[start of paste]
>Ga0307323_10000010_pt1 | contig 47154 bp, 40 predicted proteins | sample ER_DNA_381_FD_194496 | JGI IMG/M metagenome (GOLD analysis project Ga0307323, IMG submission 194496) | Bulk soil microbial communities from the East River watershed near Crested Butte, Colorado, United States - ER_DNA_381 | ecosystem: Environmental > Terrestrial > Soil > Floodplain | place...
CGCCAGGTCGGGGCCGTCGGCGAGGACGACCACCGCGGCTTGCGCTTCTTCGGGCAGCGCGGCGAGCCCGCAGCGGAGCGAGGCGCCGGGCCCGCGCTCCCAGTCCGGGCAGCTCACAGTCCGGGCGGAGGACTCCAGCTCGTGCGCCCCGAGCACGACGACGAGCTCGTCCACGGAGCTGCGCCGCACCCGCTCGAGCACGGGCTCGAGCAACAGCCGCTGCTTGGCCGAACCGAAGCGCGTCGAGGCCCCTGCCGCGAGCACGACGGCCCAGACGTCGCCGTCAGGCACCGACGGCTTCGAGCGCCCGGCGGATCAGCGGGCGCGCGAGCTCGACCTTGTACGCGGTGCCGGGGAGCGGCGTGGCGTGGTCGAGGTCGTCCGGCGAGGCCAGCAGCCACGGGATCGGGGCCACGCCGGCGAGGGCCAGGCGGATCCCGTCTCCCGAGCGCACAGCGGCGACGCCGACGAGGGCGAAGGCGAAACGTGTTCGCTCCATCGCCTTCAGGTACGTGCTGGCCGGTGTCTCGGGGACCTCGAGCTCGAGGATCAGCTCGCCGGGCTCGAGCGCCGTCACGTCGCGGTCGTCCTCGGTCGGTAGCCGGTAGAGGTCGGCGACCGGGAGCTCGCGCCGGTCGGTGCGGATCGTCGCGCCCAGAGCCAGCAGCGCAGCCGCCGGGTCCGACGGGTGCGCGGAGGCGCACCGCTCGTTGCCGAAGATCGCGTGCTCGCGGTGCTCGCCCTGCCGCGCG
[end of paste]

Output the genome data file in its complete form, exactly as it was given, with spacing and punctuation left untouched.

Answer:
>Ga0307323_10000010_pt1 | contig 47154 bp, 40 predicted proteins | sample ER_DNA_381_FD_194496 | JGI IMG/M metagenome (GOLD analysis project Ga0307323, IMG submission 194496) | Bulk soil microbial communities from the East River watershed near Crested Butte, Colorado, United States - ER_DNA_381 | ecosystem: Environmental > Terrestrial > Soil > Floodplain | place...
CGCCAGGTCGGGGCCGTCGGCGAGGACGACCACCGCGGCTTGCGCTTCTTCGGGCAGCGCGGCGAGCCCGCAGCGGAGCGAGGCGCCGGGCCCGCGCTCCCAGTCCGGGCAGCTCACAGTCCGGGCGGAGGACTCCAGCTCGTGCGCCCCGAGCACGACGACGAGCTCGTCCACGGAGCTGCGCCGCACCCGCTCGAGCACGGGCTCGAGCAACAGCCGCTGCTTGGCCGAACCGAAGCGCGTCGAGGCCCCTGCCGCGAGCACGACGGCCCAGACGTCGCCGTCAGGCACCGACGGCTTCGAGCGCCCGGCGGATCAGCGGGCGCGCGAGCTCGACCTTGTACGCGGTGCCGGGGAGCGGCGTGGCGTGGTCGAGGTCGTCCGGCGAGGCCAGCAGCCACGGGATCGGGGCCACGCCGGCGAGGGCCAGGCGGATCCCGTCTCCCGAGCGCACAGCGGCGACGCCGACGAGGGCGAAGGCGAAACGTGTTCGCTCCATCGCCTTCAGGTACGTGCTGGCCGGTGTCTCGGGGACCTCGAGCTCGAGGATCAGCTCGCCGGGCTCGAGCGCCGTCACGTCGCGGTCGTCCTCGGTCGGTAGCCGGTAGAGGTCGGCGACCGGGAGCTCGCGCCGGTCGGTGCGGATCGTCGCGCCCAGAGCCAGCAGCGCAGCCGCCGGGTCCGACGGGTGCGCGGAGGCGCACCGCTCGTTGCCGAAGATCGCGTGCTCGCGGTGCTCGCCCTGCCGCGCG